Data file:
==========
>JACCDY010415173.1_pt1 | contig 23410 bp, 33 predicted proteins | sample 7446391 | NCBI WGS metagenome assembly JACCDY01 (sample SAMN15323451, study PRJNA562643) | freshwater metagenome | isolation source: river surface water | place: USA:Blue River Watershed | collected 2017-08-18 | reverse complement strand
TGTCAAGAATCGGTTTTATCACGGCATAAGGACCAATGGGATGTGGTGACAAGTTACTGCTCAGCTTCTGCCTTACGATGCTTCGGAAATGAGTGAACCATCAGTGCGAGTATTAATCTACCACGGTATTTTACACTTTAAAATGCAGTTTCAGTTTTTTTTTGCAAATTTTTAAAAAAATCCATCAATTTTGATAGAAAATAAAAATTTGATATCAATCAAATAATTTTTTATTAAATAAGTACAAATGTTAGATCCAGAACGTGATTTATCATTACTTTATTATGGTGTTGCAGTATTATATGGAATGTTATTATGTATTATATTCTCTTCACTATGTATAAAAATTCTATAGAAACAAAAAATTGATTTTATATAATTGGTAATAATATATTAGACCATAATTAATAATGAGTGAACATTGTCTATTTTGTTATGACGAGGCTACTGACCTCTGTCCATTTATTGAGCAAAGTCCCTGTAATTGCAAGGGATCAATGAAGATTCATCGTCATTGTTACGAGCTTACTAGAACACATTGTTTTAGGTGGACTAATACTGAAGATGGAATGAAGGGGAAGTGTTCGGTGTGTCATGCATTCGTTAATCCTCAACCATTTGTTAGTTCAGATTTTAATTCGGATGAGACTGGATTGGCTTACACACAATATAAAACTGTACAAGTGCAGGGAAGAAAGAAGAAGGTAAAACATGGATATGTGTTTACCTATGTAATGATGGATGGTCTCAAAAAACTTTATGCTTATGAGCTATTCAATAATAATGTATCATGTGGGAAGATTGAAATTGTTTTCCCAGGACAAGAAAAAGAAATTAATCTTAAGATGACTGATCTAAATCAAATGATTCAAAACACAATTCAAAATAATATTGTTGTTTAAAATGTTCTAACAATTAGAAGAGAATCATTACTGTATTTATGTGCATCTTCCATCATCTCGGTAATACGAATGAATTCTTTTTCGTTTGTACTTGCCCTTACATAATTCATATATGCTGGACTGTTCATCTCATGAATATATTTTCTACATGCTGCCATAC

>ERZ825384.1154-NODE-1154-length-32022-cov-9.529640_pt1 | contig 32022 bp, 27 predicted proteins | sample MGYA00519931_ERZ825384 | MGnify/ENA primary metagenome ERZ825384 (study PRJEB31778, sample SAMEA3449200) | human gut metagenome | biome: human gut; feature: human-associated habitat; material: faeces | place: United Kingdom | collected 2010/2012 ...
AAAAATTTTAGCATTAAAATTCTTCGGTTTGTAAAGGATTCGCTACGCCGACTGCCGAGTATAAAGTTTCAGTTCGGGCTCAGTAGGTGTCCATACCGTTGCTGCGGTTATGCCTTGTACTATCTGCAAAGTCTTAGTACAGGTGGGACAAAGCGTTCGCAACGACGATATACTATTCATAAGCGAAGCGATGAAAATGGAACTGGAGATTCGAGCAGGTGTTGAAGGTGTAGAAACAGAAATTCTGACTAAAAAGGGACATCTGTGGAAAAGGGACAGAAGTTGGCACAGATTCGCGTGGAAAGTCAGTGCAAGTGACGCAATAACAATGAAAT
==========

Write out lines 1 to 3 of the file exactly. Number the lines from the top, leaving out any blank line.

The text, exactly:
>JACCDY010415173.1_pt1 | contig 23410 bp, 33 predicted proteins | sample 7446391 | NCBI WGS metagenome assembly JACCDY01 (sample SAMN15323451, study PRJNA562643) | freshwater metagenome | isolation source: river surface water | place: USA:Blue River Watershed | collected 2017-08-18 | reverse complement strand
TGTCAAGAATCGGTTTTATCACGGCATAAGGACCAATGGGATGTGGTGACAAGTTACTGCTCAGCTTCTGCCTTACGATGCTTCGGAAATGAGTGAACCATCAGTGCGAGTATTAATCTACCACGGTATTTTACACTTTAAAATGCAGTTTCAGTTTTTTTTTGCAAATTTTTAAAAAAATCCATCAATTTTGATAGAAAATAAAAATTTGATATCAATCAAATAATTTTTTATTAAATAAGTACAAATGTTAGATCCAGAACGTGATTTATCATTACTTTATTATGGTGTTGCAGTATTATATGGAATGTTATTATGTATTATATTCTCTTCACTATGTATAAAAATTCTATAGAAACAAAAAATTGATTTTATATAATTGGTAATAATATATTAGACCATAATTAATAATGAGTGAACATTGTCTATTTTGTTATGACGAGGCTACTGACCTCTGTCCATTTATTGAGCAAAGTCCCTGTAATTGCAAGGGATCAATGAAGATTCATCGTCATTGTTACGAGCTTACTAGAACACATTGTTTTAGGTGGACTAATACTGAAGATGGAATGAAGGGGAAGTGTTCGGTGTGTCATGCATTCGTTAATCCTCAACCATTTGTTAGTTCAGATTTTAATTCGGATGAGACTGGATTGGCTTACACACAATATAAAACTGTACAAGTGCAGGGAAGAAAGAAGAAGGTAAAACATGGATATGTGTTTACCTATGTAATGATGGATGGTCTCAAAAAACTTTATGCTTATGAGCTATTCAATAATAATGTATCATGTGGGAAGATTGAAATTGTTTTCCCAGGACAAGAAAAAGAAATTAATCTTAAGATGACTGATCTAAATCAAATGATTCAAAACACAATTCAAAATAATATTGTTGTTTAAAATGTTCTAACAATTAGAAGAGAATCATTACTGTATTTATGTGCATCTTCCATCATCTCGGTAATACGAATGAATTCTTTTTCGTTTGTACTTGCCCTTACATAATTCATATATGCTGGACTGTTCATCTCATGAATATATTTTCTACATGCTGCCATAC

>ERZ825384.1154-NODE-1154-length-32022-cov-9.529640_pt1 | contig 32022 bp, 27 predicted proteins | sample MGYA00519931_ERZ825384 | MGnify/ENA primary metagenome ERZ825384 (study PRJEB31778, sample SAMEA3449200) | human gut metagenome | biome: human gut; feature: human-associated habitat; material: faeces | place: United Kingdom | collected 2010/2012 ...